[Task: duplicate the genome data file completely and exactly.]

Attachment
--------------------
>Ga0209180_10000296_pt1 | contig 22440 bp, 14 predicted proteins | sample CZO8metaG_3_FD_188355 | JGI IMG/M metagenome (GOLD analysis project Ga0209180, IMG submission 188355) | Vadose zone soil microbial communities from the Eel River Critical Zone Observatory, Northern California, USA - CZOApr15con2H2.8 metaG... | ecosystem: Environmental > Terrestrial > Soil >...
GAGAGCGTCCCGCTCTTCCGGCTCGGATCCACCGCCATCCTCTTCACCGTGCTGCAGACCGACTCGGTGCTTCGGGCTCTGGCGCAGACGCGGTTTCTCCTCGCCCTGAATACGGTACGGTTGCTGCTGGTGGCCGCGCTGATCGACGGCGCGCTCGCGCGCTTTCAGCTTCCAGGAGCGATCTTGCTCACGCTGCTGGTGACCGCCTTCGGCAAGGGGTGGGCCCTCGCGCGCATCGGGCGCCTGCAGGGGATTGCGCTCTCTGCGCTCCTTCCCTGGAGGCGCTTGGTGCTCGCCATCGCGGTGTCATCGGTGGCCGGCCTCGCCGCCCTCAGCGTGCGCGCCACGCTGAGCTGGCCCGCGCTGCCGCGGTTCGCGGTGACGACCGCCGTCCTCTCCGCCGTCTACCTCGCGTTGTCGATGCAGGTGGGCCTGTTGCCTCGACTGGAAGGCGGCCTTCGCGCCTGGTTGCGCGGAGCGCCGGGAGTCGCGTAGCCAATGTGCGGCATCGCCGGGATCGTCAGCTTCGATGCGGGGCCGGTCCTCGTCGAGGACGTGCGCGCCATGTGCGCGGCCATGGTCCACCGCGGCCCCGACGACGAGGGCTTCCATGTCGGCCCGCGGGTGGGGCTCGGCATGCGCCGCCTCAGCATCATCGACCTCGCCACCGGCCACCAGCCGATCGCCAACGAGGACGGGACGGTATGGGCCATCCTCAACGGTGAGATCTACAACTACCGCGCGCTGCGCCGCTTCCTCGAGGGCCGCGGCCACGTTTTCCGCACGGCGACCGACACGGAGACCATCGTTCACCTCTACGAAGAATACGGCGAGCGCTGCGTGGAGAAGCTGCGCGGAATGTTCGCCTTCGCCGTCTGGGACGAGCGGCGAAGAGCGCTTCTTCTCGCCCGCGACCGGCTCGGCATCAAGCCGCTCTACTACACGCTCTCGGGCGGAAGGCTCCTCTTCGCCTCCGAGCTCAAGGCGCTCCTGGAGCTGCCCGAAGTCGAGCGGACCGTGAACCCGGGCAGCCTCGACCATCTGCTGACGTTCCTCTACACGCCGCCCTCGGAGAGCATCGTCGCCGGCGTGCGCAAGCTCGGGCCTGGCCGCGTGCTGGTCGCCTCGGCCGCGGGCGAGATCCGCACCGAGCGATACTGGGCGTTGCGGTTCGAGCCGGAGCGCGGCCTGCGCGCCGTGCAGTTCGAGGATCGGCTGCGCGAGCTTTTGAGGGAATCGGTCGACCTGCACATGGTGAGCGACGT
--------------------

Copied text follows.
>Ga0209180_10000296_pt1 | contig 22440 bp, 14 predicted proteins | sample CZO8metaG_3_FD_188355 | JGI IMG/M metagenome (GOLD analysis project Ga0209180, IMG submission 188355) | Vadose zone soil microbial communities from the Eel River Critical Zone Observatory, Northern California, USA - CZOApr15con2H2.8 metaG... | ecosystem: Environmental > Terrestrial > Soil >...
GAGAGCGTCCCGCTCTTCCGGCTCGGATCCACCGCCATCCTCTTCACCGTGCTGCAGACCGACTCGGTGCTTCGGGCTCTGGCGCAGACGCGGTTTCTCCTCGCCCTGAATACGGTACGGTTGCTGCTGGTGGCCGCGCTGATCGACGGCGCGCTCGCGCGCTTTCAGCTTCCAGGAGCGATCTTGCTCACGCTGCTGGTGACCGCCTTCGGCAAGGGGTGGGCCCTCGCGCGCATCGGGCGCCTGCAGGGGATTGCGCTCTCTGCGCTCCTTCCCTGGAGGCGCTTGGTGCTCGCCATCGCGGTGTCATCGGTGGCCGGCCTCGCCGCCCTCAGCGTGCGCGCCACGCTGAGCTGGCCCGCGCTGCCGCGGTTCGCGGTGACGACCGCCGTCCTCTCCGCCGTCTACCTCGCGTTGTCGATGCAGGTGGGCCTGTTGCCTCGACTGGAAGGCGGCCTTCGCGCCTGGTTGCGCGGAGCGCCGGGAGTCGCGTAGCCAATGTGCGGCATCGCCGGGATCGTCAGCTTCGATGCGGGGCCGGTCCTCGTCGAGGACGTGCGCGCCATGTGCGCGGCCATGGTCCACCGCGGCCCCGACGACGAGGGCTTCCATGTCGGCCCGCGGGTGGGGCTCGGCATGCGCCGCCTCAGCATCATCGACCTCGCCACCGGCCACCAGCCGATCGCCAACGAGGACGGGACGGTATGGGCCATCCTCAACGGTGAGATCTACAACTACCGCGCGCTGCGCCGCTTCCTCGAGGGCCGCGGCCACGTTTTCCGCACGGCGACCGACACGGAGACCATCGTTCACCTCTACGAAGAATACGGCGAGCGCTGCGTGGAGAAGCTGCGCGGAATGTTCGCCTTCGCCGTCTGGGACGAGCGGCGAAGAGCGCTTCTTCTCGCCCGCGACCGGCTCGGCATCAAGCCGCTCTACTACACGCTCTCGGGCGGAAGGCTCCTCTTCGCCTCCGAGCTCAAGGCGCTCCTGGAGCTGCCCGAAGTCGAGCGGACCGTGAACCCGGGCAGCCTCGACCATCTGCTGACGTTCCTCTACACGCCGCCCTCGGAGAGCATCGTCGCCGGCGTGCGCAAGCTCGGGCCTGGCCGCGTGCTGGTCGCCTCGGCCGCGGGCGAGATCCGCACCGAGCGATACTGGGCGTTGCGGTTCGAGCCGGAGCGCGGCCTGCGCGCCGTGCAGTTCGAGGATCGGCTGCGCGAGCTTTTGAGGGAATCGGTCGACCTGCACATGGTGAGCGACGT